There’s meant to be a liminal quality to me and Lewis; the whole record could be entirely set in a fictional world, or it could be me singing about my own issues. The most liminal moments are where voices are overlaid: “What Do You Think Will Happen Now”, and also “Oh Heartland, Up Yours”; I hoped that the sentiment “My homeland / I will not sing your praises here” would echo as being about both Spectrum and Canada, which has its own issues.

Lewis’ execution of Owen can be taken in many different ways. Is it a rehearsal of an in-real-life suicide/murder, like Mishima’s “Patriotism”? Is it symbolic of a cutting off of one’s dishonest narrative voice, the voice that lets a rhyming dictionary shape his meaning? Is it meant to be a commentary on in-real-life atheism, the physical execution of that which is said to govern you? Or a Boulez-style patricidal version of modernism? I thought about it from all these viewpoints and in the end, I just went with what sounded coolest, onomatopoeically. That’s kind of the burden of lyric-writing, you’ve got to make it sound good!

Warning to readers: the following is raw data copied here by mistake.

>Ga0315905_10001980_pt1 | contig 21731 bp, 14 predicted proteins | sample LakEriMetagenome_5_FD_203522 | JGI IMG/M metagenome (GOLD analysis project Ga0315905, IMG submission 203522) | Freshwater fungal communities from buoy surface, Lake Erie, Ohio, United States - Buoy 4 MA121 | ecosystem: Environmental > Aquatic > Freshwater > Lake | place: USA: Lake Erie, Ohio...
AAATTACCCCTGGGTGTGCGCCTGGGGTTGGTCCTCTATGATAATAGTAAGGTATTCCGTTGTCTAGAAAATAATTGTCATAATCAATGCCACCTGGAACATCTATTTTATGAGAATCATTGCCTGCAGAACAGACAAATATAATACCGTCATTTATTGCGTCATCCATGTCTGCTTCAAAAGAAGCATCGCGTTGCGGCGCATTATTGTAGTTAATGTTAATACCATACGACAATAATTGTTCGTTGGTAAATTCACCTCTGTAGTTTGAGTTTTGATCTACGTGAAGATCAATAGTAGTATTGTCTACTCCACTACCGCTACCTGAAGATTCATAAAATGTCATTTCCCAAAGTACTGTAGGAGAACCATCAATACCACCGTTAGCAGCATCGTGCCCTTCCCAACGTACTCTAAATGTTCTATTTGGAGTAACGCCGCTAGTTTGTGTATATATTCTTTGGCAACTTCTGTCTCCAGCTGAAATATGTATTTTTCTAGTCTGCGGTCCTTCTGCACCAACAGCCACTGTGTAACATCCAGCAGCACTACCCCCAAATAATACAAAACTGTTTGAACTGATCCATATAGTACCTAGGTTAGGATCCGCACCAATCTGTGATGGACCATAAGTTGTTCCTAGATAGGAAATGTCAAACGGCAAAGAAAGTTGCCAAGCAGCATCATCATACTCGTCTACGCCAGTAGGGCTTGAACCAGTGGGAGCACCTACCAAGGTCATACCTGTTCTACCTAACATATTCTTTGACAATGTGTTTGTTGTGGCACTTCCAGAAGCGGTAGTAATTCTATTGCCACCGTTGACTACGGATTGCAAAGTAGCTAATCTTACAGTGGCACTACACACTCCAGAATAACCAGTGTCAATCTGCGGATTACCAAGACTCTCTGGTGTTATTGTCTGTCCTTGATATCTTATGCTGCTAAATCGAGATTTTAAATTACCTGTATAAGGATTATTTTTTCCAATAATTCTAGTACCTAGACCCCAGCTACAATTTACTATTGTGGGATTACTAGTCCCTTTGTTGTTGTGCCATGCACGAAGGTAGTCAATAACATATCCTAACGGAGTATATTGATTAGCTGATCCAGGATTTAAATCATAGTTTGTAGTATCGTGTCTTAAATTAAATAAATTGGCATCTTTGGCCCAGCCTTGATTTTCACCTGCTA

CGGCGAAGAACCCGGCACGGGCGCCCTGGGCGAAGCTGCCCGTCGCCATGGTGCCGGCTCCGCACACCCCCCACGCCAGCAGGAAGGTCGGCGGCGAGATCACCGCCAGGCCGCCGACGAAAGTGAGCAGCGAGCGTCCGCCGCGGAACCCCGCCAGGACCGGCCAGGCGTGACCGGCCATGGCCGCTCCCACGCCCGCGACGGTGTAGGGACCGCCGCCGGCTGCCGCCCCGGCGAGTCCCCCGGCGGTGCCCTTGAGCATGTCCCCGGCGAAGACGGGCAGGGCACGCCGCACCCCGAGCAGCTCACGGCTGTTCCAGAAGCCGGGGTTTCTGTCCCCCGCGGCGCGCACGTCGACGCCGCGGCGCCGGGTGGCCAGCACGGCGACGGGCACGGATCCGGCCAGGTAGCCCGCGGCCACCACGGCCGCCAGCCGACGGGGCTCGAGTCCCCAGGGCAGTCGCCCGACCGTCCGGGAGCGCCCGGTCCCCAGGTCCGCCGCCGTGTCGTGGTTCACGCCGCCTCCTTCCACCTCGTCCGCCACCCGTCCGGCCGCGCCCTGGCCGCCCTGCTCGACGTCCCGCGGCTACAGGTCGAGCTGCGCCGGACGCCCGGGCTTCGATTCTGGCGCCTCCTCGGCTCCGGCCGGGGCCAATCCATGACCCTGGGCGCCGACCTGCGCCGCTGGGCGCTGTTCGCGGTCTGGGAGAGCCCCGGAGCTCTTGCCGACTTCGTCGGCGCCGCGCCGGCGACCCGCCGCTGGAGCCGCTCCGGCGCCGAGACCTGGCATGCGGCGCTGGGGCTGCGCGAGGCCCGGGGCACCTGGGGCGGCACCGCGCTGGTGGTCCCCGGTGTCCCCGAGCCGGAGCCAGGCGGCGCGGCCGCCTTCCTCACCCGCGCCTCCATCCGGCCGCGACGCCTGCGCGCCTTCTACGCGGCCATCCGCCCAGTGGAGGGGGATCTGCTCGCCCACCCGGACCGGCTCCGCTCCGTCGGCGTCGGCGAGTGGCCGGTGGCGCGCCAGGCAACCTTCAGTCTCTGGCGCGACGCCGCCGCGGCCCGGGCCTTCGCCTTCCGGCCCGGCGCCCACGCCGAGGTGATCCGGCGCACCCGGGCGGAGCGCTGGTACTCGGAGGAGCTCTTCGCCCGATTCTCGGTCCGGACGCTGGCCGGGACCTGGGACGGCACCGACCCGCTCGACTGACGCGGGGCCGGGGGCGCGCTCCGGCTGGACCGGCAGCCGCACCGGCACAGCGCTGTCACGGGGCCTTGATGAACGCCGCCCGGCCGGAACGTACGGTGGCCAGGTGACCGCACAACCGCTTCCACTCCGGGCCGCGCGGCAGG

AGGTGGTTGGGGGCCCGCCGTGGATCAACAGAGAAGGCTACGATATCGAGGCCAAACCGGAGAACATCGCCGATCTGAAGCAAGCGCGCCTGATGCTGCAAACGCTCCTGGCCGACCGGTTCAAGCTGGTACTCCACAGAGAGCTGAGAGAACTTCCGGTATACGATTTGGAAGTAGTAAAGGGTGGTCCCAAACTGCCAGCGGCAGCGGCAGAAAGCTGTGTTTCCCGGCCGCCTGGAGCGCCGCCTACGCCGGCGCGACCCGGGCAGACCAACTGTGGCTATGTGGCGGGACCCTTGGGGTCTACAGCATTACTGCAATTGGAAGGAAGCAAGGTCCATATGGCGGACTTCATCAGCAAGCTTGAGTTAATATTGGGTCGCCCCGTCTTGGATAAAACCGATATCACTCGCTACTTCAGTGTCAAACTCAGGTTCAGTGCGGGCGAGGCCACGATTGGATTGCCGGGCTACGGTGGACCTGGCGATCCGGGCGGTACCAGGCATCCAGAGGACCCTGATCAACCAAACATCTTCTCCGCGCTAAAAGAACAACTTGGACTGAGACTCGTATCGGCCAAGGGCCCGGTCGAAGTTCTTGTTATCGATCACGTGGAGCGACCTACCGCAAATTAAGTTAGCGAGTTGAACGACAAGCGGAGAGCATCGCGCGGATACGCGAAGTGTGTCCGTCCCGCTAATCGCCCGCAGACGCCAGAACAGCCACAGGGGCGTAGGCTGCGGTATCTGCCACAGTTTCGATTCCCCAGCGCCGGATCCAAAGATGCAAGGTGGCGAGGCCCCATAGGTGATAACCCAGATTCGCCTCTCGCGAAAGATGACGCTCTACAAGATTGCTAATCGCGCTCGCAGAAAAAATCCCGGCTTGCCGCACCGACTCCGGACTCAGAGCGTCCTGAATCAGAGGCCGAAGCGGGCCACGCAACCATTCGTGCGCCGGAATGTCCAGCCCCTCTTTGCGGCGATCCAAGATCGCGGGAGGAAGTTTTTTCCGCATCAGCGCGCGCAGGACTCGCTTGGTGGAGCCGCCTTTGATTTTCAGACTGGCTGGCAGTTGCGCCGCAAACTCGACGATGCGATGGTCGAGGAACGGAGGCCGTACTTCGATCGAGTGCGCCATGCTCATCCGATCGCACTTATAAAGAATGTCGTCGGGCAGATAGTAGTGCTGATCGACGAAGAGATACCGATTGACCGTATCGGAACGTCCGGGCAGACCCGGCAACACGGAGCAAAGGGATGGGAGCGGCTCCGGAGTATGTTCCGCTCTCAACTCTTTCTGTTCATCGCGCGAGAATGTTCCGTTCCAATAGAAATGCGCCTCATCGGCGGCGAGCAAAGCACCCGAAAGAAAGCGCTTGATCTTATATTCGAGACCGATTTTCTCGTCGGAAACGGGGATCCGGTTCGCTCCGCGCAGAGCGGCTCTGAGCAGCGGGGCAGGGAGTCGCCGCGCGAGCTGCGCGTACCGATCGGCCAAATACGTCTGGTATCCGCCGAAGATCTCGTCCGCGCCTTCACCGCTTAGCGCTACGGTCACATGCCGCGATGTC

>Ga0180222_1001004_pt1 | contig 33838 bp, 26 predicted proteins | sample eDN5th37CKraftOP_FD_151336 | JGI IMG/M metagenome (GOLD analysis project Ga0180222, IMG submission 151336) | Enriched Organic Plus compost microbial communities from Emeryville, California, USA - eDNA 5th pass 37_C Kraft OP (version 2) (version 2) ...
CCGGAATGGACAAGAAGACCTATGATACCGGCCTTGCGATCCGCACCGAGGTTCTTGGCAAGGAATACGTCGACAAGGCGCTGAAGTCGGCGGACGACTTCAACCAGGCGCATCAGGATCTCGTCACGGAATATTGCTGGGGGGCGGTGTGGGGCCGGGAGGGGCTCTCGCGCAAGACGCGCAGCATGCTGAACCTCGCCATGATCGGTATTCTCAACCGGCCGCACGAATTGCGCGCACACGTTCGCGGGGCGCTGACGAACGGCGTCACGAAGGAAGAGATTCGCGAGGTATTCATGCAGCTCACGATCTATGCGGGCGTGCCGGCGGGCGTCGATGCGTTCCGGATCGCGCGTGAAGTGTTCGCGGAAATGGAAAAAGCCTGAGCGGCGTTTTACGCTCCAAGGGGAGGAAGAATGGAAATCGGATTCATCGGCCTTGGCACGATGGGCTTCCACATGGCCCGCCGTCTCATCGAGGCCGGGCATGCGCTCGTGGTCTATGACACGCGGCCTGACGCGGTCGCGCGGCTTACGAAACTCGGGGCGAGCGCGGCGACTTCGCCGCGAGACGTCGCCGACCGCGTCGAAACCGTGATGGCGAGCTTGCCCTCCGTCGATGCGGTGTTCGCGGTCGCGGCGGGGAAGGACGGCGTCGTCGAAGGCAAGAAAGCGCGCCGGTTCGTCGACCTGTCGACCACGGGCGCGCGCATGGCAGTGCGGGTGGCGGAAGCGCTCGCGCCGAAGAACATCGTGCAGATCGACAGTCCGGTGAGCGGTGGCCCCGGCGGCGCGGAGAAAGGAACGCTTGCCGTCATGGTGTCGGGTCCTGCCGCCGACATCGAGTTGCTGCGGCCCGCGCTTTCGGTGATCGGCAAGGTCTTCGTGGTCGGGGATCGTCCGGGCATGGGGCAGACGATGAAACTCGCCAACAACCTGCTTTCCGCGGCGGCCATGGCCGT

Musically, I wanted to try and create an arrangement language for this album that didn’t sound like Glass or Bach or Shostakovich or any other typically “Classical” composer. I didn’t fully end up succeeding; The Drift attempts the same thing and gets further than I did. But I tried it out.

So I basically tried to interpret various synthesis ideas and re-imagine them as orchestral music. “Midnight Directives” and “The Great Elsewhere” feature arrangements that are transcriptions of generative music patches I’d built in Max/MSP. “Flare Gun” and “Keep The Dog Quiet” both feature heavy noise gating and unnatural panning, which I wanted to sound more like Planningtorock’s “Have It All” than Prokofiev.

When I play “Lewis Takes Action” live I run my violin through a ring modulator at the end: for the recording, I transcribed that solo with all the resultant overtones reflected in the winds and strings. “Lewis Takes Off His Shirt” has the orchestra behaving like it’s controlled by an eight-step sequencer. “E Is For Estranged” begins with an approximation of ‘white noise’ with a comb filter running through it. I hoped that listeners would be like “oh, OMD, Cluster, I get it”, instead of “sounds like Gershwin!!”